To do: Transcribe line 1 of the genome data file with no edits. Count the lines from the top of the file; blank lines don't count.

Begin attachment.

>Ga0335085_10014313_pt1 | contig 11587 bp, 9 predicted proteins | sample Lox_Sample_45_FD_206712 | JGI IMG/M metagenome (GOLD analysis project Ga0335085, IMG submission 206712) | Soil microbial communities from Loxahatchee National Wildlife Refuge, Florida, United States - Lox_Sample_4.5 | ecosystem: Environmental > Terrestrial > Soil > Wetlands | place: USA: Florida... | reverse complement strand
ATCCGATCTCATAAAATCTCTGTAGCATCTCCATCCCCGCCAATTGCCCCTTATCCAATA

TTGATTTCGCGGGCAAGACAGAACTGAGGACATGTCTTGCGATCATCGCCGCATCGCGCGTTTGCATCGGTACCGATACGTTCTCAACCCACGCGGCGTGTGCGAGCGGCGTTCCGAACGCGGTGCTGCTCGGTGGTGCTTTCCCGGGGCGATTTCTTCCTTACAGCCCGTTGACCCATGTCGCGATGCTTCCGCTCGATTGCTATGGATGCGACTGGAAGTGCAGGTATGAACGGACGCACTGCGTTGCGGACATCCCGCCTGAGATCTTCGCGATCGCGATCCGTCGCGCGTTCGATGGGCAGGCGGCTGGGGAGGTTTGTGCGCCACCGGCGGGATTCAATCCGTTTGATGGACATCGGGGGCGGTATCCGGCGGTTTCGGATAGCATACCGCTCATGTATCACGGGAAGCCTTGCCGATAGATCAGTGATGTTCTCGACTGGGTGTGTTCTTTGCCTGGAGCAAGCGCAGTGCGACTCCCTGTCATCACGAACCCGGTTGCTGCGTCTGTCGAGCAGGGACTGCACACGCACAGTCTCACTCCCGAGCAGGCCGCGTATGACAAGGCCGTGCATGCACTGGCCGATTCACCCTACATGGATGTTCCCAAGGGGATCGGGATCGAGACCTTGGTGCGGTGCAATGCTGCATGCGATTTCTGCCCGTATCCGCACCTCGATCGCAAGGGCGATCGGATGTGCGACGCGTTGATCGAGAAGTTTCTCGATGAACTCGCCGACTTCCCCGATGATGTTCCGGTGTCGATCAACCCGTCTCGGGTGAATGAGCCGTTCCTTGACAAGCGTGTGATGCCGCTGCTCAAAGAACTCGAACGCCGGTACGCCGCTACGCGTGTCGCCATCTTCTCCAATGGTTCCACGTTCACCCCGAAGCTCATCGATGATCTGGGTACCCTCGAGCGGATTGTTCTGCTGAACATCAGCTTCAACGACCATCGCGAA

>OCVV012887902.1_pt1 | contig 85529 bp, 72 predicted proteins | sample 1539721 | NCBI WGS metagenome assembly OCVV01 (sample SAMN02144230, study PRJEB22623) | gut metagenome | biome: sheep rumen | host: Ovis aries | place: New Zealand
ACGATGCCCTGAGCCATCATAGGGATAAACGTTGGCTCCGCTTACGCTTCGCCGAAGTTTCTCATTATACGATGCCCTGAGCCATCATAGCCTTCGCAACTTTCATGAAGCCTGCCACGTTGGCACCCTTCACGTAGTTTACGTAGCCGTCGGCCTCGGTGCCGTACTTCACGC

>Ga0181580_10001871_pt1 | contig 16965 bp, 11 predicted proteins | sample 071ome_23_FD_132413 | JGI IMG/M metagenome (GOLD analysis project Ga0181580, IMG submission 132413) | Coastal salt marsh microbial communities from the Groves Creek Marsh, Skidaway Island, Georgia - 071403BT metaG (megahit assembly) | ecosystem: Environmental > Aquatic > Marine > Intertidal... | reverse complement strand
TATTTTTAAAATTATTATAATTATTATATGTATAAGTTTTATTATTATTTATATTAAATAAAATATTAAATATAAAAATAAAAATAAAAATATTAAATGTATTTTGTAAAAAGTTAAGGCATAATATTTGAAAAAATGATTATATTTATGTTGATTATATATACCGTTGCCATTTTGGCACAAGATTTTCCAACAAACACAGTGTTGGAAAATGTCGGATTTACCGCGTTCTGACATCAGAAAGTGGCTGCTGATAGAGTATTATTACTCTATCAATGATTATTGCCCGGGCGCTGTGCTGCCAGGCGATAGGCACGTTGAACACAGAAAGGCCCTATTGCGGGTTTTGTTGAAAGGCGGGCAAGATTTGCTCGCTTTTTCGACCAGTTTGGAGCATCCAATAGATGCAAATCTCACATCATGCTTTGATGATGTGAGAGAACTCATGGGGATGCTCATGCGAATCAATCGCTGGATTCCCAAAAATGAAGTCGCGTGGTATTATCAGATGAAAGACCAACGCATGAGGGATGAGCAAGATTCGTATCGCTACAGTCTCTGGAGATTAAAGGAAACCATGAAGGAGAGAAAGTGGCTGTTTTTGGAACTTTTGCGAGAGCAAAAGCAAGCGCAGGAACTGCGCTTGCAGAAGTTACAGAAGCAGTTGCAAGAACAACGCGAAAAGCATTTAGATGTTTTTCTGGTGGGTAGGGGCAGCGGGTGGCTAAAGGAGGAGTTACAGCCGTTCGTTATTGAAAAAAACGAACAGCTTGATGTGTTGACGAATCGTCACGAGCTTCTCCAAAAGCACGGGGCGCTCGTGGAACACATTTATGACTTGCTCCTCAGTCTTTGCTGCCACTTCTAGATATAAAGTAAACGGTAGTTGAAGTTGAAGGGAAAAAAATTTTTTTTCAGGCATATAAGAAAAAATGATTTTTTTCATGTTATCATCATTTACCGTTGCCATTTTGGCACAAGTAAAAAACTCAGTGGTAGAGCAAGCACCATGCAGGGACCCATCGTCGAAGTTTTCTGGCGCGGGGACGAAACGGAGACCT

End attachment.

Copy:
>Ga0335085_10014313_pt1 | contig 11587 bp, 9 predicted proteins | sample Lox_Sample_45_FD_206712 | JGI IMG/M metagenome (GOLD analysis project Ga0335085, IMG submission 206712) | Soil microbial communities from Loxahatchee National Wildlife Refuge, Florida, United States - Lox_Sample_4.5 | ecosystem: Environmental > Terrestrial > Soil > Wetlands | place: USA: Florida... | reverse complement strand